Digging in with My Bare Heels

I made up my mind that I wasn’t going to submit to the full body scanners at the airport.

I’m convinced all that radiation is bad for my health no matter what reassurances we have been given.

So I waited my turn in line, barefooted, beltless and breathless. I moved closer to the dreaded machine.

When it was my turn, I said, “No!” with conviction.

“No?” said the TSA agent. cropped-rubbed-my-tummy.jpg

“Yes, I mean no,” I said.

“It’s the law,” the agent said glaring at me.

“It’s not the law for my health,” I said.

“Very well. That means a pat down,” he said.

“Fine,” I said.

The agent stretched out both arms barring me from moving away and held me there. He called out, “Female agent. Pat down here.”

The other passengers in line were getting free entertainment even before boarding.

I didn’t care.

A female agent appeared. She put  on a pair of latex gloves with a fanfare and gave a little snap at the end. It was clear I had interrupted her coffee time.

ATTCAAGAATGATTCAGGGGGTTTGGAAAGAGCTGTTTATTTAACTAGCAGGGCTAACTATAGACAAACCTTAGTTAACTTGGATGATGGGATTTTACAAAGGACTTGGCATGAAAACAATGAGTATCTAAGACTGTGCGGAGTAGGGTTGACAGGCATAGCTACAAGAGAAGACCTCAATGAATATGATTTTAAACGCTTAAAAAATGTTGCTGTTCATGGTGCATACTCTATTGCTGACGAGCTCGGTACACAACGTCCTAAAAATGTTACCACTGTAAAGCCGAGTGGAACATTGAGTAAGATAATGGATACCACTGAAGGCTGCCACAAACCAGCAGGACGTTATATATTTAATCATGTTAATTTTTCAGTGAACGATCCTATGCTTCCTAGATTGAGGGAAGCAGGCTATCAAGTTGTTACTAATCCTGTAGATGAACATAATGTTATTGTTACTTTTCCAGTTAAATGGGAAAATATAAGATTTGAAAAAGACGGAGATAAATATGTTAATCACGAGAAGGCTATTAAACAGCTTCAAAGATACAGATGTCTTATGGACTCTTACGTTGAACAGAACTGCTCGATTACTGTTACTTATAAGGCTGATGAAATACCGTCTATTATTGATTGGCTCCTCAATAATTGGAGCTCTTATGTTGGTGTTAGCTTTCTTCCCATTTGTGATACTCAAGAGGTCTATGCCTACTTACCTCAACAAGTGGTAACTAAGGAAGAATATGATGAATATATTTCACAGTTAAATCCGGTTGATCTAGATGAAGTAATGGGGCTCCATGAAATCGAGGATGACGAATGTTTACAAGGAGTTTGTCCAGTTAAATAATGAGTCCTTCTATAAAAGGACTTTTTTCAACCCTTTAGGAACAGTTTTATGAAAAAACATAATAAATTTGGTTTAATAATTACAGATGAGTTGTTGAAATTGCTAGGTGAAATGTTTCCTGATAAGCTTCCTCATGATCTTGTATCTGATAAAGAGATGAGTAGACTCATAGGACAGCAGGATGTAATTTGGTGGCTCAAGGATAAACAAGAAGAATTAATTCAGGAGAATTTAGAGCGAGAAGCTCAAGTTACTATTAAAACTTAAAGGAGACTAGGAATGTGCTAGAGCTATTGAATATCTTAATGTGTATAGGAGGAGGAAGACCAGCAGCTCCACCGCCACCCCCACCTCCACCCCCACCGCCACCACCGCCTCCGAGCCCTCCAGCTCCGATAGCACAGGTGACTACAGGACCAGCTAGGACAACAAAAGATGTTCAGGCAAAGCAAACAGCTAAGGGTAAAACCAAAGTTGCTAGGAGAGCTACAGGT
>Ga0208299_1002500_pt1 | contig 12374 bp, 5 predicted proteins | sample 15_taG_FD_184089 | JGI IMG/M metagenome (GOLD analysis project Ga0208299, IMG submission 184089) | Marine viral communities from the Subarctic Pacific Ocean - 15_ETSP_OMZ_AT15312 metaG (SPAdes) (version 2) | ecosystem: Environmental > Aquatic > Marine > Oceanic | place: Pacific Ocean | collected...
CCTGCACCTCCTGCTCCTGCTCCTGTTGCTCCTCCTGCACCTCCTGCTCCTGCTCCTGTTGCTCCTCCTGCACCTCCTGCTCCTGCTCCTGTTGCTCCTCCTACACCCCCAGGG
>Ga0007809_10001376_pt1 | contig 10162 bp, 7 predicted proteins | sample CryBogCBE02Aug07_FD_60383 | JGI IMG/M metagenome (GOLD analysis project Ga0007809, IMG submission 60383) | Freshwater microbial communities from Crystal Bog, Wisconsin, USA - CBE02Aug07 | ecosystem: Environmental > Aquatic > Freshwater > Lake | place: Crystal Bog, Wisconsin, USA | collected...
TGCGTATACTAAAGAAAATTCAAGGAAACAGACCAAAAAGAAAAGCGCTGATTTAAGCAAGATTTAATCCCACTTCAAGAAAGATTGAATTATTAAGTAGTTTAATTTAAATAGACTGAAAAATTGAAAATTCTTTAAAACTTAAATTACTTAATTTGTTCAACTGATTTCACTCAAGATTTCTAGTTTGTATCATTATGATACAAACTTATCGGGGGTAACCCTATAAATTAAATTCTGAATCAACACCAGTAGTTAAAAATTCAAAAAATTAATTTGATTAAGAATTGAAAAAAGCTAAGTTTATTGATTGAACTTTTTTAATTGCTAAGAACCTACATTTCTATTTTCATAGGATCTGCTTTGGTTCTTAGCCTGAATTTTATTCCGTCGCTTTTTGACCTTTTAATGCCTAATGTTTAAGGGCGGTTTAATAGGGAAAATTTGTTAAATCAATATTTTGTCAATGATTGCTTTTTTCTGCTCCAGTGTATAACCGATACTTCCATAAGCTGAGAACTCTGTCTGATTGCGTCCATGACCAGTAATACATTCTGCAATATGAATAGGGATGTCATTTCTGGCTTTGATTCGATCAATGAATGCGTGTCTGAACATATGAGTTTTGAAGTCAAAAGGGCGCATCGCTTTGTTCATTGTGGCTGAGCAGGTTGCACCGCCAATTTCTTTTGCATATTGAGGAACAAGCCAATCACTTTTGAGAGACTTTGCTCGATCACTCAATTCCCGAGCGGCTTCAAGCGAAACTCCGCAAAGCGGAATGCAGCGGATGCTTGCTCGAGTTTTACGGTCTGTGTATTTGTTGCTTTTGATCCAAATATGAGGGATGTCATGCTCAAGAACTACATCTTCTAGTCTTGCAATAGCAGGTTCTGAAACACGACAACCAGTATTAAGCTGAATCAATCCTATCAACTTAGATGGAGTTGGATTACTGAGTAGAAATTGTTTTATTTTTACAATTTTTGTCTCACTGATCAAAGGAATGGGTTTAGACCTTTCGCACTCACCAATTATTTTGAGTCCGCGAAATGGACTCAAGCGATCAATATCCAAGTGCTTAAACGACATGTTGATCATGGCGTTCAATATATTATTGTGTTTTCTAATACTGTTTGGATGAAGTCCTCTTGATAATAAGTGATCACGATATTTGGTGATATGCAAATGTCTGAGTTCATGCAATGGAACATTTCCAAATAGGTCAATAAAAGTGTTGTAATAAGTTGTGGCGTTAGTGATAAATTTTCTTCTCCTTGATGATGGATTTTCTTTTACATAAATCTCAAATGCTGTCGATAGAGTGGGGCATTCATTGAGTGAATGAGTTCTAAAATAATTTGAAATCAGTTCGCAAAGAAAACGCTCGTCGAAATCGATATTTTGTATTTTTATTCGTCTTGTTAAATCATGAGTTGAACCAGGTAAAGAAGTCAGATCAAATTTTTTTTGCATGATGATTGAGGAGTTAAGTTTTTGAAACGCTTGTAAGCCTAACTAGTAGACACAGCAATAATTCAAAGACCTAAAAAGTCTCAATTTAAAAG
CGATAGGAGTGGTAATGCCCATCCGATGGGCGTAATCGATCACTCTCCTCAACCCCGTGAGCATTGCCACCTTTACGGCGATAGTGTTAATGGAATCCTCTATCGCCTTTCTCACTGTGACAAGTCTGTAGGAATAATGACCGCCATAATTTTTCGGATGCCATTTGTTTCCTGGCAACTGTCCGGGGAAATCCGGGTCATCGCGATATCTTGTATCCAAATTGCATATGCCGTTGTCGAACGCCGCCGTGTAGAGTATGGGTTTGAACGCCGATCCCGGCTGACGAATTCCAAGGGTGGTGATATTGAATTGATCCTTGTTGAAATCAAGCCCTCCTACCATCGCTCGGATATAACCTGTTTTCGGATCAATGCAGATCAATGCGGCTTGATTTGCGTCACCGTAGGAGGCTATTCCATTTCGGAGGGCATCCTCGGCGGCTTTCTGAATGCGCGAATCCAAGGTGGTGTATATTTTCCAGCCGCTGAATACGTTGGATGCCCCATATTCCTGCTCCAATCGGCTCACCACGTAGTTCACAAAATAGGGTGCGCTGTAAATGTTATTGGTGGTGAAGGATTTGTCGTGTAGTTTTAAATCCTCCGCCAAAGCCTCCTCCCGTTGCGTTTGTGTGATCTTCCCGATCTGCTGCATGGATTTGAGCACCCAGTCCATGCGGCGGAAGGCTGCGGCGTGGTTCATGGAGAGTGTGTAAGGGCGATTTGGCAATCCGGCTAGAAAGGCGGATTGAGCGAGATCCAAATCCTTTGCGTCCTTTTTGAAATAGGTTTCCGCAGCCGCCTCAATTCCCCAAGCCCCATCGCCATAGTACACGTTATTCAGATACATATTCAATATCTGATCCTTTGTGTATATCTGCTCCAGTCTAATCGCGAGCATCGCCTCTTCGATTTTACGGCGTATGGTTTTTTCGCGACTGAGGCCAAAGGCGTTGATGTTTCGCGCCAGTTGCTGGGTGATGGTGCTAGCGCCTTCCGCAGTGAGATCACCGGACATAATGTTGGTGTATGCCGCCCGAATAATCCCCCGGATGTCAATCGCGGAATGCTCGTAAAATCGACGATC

“This way,” she said and motioned for me to follow her.

“Do you want to do this in a private room or here?” she asked.

“Here,” I said and smiled. I wanted witnesses.

“Very well. First, I have to tell you what I’ll be doing,” she said.

“Skip that. Just do it,” I said. I smiled again.

“I can’t. It’s the law.” Then she slanted her head upwards to show me a camera that was recording everything.

Witnesses! I loved it. I smiled even more.

She asked me to stand with legs apart and arms outstretched.

I complied.

I smiled at my audience in front and above me.

The agent ran her hands all over me, from head to toe, in a professional manner.

“You’re free to go,” she said when she finished and removed her gloves with another snap.

After reading so many horror stories in the media about pat-downs, I was prepared for the worst. Instead I was shocked at how decent an experience it was.

Calvin says, “If that had been me, I would slobbered all over her face.” beagle

 

 

 

 

 

 

 

 

 

 

Bringing Up Kate

We just returned from our annual trek to the Oregon Shakespeare Festival in Ashland.